There, in the No. 3 spot in the batting order and playing first base, was the much-anticipated event: Adrian Gonzalez is in the lineup for his first exhibition game as a member of the Red Sox. The 28-year-old, who has consistently been ahead of schedule throughout his rehab from offseason surgery to repair the torn labrum in his right shoulder, once again cleared a hurdle before his target date arrived. Gonzalez had been expected to be able to play by the third week of spring training, but he has beaten that projection after suffering no setbacks after progressing to batting practice on the field last week.
Gonzalez will make his Sox debut on Saturday against the team with whom he made his professional debut, the Marlins. (In an interesting act of symmetry, the day Gonzalez was introduced as the No. 1 overall draft pick by the Marlins, Florida was hosting the Red Sox in 2000.)
Gonzalez was cleared a couple of days ago by the medical staff to make his debut on Saturday, a sign, manager Terry Francona said, of the hard work he put into his rehab in order to accelerate his appearance on the field.
“We were probably viewing he would be later in spring, I thought, when he would get into games,” said Francona. “It’s another step for him. He’s worked hard. The fact that he’s already ready is a testament to how hard he’s worked. It makes it easier for us, because we’ve got a full, over two weeks, to get him ready for the season. That’s not going to be an issue. I know it’s a fun day for everybody involved. But just get him in, get him out, let him start trying to catch up with where everybody else is.”
The Sox want Gonzalez to get a couple of at-bats today, take Sunday off and then have a couple more at-bats on Monday night against the Yankees.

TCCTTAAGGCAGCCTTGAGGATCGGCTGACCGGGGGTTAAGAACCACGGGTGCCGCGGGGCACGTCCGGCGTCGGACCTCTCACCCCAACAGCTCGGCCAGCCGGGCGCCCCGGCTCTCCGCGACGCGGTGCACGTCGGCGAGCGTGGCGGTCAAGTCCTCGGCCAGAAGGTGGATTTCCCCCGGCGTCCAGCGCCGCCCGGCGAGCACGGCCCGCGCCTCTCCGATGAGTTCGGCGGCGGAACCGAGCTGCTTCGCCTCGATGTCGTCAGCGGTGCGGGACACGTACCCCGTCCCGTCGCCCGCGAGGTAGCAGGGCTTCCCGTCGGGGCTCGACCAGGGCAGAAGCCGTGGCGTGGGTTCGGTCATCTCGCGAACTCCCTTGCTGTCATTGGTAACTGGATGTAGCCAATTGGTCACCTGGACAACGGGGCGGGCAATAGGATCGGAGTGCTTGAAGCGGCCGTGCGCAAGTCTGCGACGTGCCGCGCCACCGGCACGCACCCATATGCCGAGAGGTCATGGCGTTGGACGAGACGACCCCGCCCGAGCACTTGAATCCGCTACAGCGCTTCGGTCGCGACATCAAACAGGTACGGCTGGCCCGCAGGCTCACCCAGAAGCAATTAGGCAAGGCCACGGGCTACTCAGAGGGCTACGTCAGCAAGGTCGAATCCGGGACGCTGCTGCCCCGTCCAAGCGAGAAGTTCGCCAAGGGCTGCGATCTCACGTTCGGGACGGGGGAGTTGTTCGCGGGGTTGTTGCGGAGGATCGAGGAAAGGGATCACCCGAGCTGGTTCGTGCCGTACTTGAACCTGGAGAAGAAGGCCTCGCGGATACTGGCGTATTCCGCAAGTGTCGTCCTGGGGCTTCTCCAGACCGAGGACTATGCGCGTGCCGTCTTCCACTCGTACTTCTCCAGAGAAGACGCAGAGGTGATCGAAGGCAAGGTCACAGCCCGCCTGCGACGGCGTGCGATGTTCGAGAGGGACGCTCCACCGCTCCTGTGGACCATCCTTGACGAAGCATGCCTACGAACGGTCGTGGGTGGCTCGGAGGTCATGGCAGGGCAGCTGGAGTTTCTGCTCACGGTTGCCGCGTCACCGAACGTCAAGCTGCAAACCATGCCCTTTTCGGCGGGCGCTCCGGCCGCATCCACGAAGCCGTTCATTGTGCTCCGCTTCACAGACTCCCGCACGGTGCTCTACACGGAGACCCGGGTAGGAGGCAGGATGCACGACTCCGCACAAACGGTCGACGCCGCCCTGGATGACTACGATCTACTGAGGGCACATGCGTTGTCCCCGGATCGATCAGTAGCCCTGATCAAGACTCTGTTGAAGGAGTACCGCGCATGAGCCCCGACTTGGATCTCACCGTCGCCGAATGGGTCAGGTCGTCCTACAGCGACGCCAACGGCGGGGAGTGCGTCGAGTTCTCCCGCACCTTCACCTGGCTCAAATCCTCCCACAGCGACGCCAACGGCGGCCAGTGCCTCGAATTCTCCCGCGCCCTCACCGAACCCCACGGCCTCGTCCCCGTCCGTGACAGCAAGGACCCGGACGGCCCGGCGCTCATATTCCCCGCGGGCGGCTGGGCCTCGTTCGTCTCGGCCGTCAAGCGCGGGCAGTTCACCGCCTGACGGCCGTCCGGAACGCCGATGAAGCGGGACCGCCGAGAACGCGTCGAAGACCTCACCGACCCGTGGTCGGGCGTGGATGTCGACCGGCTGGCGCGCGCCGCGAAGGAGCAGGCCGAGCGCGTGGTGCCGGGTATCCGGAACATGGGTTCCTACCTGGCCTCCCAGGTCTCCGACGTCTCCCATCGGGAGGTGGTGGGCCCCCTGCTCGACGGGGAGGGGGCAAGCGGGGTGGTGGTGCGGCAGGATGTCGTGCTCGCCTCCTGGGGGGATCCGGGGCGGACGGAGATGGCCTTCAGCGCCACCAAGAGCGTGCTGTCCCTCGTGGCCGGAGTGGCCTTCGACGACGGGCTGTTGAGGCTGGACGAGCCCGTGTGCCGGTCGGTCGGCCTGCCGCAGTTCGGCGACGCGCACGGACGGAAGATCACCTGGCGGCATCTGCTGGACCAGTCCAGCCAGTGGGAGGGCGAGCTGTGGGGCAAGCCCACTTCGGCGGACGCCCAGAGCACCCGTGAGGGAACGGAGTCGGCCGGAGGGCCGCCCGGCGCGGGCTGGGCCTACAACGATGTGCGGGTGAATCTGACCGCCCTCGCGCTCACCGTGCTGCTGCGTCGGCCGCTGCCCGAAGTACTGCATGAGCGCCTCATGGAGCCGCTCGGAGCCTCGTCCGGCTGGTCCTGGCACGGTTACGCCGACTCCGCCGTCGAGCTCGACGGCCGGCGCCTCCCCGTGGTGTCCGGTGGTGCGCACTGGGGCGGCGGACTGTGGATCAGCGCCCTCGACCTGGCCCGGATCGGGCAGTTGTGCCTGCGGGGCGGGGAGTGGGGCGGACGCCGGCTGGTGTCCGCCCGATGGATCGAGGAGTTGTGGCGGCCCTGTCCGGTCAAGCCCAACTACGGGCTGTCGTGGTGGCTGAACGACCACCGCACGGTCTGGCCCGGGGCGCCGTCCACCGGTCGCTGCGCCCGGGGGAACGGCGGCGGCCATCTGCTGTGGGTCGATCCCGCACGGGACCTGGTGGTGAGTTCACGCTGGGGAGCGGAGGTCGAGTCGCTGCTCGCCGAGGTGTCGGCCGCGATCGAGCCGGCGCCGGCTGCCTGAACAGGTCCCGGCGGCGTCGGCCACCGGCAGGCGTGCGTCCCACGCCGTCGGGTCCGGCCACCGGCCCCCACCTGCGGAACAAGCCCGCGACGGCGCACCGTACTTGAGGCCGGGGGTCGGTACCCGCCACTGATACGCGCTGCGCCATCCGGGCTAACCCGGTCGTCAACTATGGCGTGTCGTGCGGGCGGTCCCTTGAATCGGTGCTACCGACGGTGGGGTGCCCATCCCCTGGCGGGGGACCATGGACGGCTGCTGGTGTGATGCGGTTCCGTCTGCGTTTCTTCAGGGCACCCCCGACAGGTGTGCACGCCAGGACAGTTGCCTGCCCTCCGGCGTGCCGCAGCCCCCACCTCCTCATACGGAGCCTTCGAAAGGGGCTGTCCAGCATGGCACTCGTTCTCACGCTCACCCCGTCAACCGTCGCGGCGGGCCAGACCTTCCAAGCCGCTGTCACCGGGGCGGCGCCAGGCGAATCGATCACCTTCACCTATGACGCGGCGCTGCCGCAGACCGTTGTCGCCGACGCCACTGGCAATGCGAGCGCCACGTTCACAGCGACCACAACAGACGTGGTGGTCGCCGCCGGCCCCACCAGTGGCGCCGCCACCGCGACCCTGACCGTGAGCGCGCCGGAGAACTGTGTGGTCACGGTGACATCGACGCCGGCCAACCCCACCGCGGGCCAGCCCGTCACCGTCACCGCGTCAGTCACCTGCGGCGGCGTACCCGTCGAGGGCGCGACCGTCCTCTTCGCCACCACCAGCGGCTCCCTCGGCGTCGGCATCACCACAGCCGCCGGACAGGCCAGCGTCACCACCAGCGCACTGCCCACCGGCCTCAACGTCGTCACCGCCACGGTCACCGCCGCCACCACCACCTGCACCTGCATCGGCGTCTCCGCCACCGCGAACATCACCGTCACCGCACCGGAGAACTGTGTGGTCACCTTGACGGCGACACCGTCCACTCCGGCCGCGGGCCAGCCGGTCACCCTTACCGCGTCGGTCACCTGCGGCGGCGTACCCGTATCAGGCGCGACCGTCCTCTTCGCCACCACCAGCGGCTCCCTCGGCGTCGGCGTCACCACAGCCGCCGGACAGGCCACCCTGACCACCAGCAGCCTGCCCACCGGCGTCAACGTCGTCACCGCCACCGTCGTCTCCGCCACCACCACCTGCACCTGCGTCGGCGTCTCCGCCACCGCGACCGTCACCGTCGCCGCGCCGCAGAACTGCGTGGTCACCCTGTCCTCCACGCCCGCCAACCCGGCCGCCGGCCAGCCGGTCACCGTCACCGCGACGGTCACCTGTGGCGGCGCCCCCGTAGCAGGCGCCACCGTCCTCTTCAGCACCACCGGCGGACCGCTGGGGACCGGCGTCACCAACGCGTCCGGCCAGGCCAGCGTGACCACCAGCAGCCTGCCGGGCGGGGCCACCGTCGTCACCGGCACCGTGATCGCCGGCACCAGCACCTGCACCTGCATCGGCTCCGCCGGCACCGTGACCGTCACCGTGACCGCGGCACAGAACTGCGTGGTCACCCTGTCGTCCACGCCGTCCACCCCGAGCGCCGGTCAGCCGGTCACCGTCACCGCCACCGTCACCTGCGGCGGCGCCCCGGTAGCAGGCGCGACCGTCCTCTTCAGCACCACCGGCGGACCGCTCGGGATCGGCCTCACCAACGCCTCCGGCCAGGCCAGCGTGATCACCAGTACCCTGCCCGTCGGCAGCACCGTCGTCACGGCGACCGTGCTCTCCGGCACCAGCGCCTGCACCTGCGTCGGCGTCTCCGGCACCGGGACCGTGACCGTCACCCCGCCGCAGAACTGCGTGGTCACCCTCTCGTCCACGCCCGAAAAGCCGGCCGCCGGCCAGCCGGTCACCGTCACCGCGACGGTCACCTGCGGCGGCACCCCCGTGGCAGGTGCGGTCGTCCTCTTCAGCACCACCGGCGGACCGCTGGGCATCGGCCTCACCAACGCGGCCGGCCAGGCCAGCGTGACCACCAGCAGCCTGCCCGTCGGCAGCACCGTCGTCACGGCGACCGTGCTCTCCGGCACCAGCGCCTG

Here is the complete Red Sox lineup:
OTHER MORNING NOTES
–The Red Sox announced their first round of cuts on Saturday, shipping a number of players to minor league camp. Pitcher Stolmy Pimentel (4 runs, 3 strikeouts, 2 walks in 3 2/3 innings) and second baseman Oscar Tejeda (9-for-24; .375/.423/.667) were optioned, while catchers Ryan Lavarnway (3-for-8 with a homer) and Tim Federowicz (3-for-9 with a homer), infielders Brent Dlugach and Hector Luna, outfielder Che-Hsuan Lin (2-for-11) and pitchers Alex Wilson (3 runs, 4 walks in 2 innings), Kyle Weiland (6 runs, 5 strikeouts, 3 walks in 5 1/3 innings), Tony Pena Jr. (2 runs, 2 strikeouts, 4 walks in 3 2/3 innings), Clevelan Santeliz (1 run in five innings, four strikeouts, two walks) and Jason Rice (4 runs, 3 strikeouts, 4 walks in 4 2/3 inning) were among the cuts.
Tejeda was one of the more interesting performers in that group of young players. He remains a work in progress at second, but was impressive at the plate, especially given that the 21-year-old — the youngest position player in camp — has never played above Hi-A.
“He’s got a smile that’s about as infectious as you can get. He loves to play. We were really excited to get a chance to watch him,” said Francona. “He’s got a lot of work to do defensively. We told him that. there’s nothing wrong with that. he’s a young kid. He made a position change. But he’s got some thunder in his bat, his body is going to continue to get bigger and fill out. He’s a really exciting young player.”
Despite their struggles, Wilson, Weiland and Rice are viewed as potentially important depth options for the Red Sox pitching staff this year. As one Sox teammate after another approached the prospects to wish them well as they prepared to head down Edison Ave. to minor league camp, the big leaguers were mindful of that reality.
“Hey Willie,” Mike Cameron shouted to Wilson. “Good luck. Stay healthy. We’ll probably see you in Boston this year.”
–Cameron will be getting his first start of the spring in left field. Though he has played the position in just three big league games, Francona suggested that the veteran’s ability to play there is not a concern.
“He’s a good outfielder. That’s not going to be an issue,” said Francona. “They work out so much during the day in spring training out there, that’s not going to be an issue.”
–Francona said that the Sox have encouraged center fielder Jacoby Ellsbury to assert himself as the leader of the outfield.
“We want our center fielder to run the show out there,” Francona said. “Everyone else moves off of him.”
On Friday, bench coach DeMarlo Hale praised Ellsbury for his assertiveness this season as the leader of the outfield.